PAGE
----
The DVD utilized for this review contains both the R-rated and Unrated cuts of the film. The unrated cut runs 8 minutes longer.

The DVD contains an assortment of extras. We begin with an AUDIO COMMENTARY from Director Adam McKay, actors Will Ferrell & John C. Reilly, and special guest Baron Davis (and the commentary is scored by Jon Brion). Despite the fact that I love these guys, this may be one of the worst commentaries that I've ever heard. For the first section of the talk, the trio sings while being accompanied by Brion. Then, Davis arrives and it turns into an interview. I realize that there probably wasn't a ton of material to cover for this movie, but I expected more. The Disc contains five EXTENDED & ALTERNATE SCENES which run about 18 minutes. On the surface, these are simply longer versions of scenes from the finished film, but given the improv talents of those involved we get some comedy gold here. The Christmas Eve scene should have been left in the film, as there are some classic moments here. "Line-O-Rama" (6 minutes) features alternate takes from the movie. It's always amazing to see how many different ideas they have for the same scene. Again, there are some great moments here. "'Boats N Hoes' Music Video" (2 minutes) offers the entire video which is only glimpsed in the film. I hate to admit that I laughed throughout the entire thing. "The Making of Step Brothers" (22 minutes) features interviews with Riley, Ferrell, McKay, and other cast and crew members. The piece offers a great deal of on-set footage, included some alternate takes and deleted scenes which aren't found elsewhere on the DVD.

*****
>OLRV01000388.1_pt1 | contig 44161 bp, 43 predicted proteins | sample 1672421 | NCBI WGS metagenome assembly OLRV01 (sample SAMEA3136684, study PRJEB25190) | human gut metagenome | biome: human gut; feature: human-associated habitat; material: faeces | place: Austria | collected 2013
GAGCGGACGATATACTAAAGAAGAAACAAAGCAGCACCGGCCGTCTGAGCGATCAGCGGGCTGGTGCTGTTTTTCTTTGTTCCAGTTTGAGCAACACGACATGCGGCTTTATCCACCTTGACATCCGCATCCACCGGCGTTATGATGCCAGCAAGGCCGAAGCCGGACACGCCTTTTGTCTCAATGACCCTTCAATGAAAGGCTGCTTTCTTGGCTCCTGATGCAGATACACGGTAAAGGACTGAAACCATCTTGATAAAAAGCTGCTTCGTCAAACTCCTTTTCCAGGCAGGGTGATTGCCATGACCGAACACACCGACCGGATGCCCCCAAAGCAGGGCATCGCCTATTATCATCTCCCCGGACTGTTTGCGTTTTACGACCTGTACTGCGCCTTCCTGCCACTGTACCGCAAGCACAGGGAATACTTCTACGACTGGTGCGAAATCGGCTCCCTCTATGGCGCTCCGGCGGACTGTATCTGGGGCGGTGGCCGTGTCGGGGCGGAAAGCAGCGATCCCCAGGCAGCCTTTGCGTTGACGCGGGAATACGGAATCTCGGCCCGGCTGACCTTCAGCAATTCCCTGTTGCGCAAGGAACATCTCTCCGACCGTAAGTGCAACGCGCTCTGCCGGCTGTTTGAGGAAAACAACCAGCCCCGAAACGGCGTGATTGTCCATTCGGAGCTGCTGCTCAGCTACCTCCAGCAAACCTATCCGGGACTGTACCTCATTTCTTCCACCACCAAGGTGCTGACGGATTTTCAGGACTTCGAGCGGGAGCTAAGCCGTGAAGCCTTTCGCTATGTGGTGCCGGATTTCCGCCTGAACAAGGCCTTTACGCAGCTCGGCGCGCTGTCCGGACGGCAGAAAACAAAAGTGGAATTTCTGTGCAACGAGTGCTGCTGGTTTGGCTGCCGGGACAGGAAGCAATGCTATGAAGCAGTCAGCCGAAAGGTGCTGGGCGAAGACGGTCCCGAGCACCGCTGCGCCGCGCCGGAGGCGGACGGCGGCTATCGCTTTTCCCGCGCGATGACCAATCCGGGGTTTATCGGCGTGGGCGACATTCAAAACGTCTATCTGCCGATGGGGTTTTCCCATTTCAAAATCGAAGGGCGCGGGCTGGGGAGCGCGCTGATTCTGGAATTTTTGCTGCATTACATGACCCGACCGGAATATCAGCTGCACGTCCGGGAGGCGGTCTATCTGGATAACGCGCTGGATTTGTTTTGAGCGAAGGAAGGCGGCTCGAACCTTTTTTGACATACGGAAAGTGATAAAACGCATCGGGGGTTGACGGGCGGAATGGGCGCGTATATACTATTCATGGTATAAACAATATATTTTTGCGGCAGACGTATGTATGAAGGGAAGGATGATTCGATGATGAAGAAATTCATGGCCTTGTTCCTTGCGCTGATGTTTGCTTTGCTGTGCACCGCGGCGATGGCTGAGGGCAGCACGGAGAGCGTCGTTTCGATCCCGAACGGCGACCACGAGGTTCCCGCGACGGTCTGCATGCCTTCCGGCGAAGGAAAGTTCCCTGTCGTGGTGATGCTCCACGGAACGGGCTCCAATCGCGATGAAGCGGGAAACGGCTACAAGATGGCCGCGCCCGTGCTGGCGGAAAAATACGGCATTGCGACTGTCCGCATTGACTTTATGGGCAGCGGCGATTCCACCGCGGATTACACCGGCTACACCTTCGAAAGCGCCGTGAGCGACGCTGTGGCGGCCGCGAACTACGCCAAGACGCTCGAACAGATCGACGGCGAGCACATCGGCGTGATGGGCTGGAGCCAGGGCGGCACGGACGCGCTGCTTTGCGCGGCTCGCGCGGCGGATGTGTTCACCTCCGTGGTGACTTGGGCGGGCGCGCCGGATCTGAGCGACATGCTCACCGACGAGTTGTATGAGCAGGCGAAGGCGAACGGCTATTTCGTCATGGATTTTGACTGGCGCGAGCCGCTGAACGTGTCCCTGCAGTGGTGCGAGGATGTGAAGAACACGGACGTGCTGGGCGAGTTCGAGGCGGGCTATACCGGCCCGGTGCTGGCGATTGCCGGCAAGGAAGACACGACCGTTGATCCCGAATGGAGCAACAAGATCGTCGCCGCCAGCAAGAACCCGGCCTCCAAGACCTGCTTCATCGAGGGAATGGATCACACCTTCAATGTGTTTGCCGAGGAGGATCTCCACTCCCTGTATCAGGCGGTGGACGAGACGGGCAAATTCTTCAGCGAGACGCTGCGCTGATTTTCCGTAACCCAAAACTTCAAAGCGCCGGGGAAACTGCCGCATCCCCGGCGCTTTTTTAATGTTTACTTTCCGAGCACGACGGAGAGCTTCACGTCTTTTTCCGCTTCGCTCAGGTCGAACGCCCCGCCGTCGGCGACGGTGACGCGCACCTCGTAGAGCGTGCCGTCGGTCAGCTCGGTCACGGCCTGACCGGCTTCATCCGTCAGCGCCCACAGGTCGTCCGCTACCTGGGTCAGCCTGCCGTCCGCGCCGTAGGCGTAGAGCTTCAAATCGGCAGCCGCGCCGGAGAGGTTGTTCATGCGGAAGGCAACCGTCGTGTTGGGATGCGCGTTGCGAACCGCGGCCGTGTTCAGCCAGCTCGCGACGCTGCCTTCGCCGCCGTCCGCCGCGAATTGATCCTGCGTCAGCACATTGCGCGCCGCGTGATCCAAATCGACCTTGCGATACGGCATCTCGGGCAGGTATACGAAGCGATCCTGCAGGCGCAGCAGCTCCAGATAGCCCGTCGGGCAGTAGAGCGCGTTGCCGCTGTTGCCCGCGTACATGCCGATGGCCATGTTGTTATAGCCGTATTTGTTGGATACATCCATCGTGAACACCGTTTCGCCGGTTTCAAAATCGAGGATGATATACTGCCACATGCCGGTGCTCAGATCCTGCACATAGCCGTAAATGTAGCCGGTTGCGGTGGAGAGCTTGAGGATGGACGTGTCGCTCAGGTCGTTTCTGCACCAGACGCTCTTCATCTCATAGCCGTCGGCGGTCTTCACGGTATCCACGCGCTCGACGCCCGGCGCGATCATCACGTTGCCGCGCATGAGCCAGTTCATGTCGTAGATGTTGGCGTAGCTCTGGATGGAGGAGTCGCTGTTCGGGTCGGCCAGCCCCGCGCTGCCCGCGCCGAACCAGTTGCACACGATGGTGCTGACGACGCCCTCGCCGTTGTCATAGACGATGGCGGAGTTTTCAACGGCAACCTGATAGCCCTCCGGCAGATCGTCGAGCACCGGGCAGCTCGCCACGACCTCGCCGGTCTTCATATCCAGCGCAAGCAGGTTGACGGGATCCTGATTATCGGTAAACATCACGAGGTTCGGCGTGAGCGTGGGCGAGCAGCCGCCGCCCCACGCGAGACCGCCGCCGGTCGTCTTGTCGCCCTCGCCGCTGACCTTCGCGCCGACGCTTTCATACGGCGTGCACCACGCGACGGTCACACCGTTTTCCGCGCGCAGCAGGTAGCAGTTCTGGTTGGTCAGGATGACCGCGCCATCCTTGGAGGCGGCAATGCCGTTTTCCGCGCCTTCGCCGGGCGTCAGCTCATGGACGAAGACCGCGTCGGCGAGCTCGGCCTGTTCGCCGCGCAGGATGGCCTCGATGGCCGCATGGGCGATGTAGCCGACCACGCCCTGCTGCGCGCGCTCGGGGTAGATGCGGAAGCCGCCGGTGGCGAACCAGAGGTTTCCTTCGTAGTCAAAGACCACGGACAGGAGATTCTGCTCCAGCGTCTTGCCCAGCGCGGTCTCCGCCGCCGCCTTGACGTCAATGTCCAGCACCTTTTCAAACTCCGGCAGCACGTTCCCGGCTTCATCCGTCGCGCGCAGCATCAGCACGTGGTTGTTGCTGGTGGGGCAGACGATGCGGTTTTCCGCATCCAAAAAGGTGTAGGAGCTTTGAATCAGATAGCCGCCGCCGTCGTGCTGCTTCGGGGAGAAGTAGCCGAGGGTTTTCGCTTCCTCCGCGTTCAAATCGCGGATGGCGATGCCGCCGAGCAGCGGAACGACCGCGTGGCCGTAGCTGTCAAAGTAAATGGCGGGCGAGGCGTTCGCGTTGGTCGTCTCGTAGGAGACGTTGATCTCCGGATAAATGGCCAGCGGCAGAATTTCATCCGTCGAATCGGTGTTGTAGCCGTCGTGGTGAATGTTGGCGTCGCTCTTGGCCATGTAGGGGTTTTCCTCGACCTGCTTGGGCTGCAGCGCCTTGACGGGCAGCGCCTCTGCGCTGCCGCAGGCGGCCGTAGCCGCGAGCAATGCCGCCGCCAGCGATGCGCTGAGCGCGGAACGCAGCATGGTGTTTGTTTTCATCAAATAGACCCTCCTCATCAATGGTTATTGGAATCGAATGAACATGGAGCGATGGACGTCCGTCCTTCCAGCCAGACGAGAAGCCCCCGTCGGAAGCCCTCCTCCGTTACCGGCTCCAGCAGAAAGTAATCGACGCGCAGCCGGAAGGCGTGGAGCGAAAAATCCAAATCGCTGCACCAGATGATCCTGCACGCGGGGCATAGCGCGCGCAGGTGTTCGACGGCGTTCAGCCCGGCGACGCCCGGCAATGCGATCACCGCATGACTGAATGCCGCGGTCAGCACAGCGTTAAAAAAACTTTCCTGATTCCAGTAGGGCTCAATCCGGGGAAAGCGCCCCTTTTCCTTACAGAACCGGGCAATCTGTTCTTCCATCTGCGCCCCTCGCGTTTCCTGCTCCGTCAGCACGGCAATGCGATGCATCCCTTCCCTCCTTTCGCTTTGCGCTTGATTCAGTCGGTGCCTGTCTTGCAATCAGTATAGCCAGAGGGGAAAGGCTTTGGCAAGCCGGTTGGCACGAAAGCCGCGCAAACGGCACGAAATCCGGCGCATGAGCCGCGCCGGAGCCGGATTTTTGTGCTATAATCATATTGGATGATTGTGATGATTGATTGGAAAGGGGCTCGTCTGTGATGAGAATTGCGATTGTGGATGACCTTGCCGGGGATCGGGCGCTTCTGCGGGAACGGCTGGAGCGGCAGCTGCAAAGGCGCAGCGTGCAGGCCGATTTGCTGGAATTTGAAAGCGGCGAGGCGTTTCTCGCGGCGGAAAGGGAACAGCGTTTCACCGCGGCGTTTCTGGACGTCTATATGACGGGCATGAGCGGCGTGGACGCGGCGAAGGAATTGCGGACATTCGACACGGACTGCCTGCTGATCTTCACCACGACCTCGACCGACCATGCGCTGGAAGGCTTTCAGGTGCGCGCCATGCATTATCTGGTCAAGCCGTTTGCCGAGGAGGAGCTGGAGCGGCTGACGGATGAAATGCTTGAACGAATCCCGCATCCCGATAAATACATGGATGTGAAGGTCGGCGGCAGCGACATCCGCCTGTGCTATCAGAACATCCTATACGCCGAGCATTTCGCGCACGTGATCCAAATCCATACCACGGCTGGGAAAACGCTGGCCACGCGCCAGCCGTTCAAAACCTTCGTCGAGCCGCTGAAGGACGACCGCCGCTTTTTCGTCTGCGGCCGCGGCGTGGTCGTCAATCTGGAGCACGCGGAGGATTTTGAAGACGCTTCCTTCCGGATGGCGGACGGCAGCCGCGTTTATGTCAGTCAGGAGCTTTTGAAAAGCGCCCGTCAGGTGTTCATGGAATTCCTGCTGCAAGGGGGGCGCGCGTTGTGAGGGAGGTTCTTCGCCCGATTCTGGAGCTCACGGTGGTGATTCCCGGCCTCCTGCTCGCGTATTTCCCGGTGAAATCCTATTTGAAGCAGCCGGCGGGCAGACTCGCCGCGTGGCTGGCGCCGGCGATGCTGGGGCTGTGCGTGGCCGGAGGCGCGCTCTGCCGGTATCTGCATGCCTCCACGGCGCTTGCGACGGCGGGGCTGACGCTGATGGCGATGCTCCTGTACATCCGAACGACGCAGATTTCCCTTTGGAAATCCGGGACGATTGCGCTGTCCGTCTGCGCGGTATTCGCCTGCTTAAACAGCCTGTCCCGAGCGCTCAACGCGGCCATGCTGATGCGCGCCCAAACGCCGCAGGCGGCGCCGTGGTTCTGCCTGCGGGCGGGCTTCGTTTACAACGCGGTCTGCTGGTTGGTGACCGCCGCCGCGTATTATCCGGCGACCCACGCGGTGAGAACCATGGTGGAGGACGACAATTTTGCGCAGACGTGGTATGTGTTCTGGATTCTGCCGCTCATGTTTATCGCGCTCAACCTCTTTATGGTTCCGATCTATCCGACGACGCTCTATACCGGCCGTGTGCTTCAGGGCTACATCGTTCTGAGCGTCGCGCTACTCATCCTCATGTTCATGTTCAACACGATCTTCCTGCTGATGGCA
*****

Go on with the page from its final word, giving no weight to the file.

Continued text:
Review Copyright 2008 by Mike Long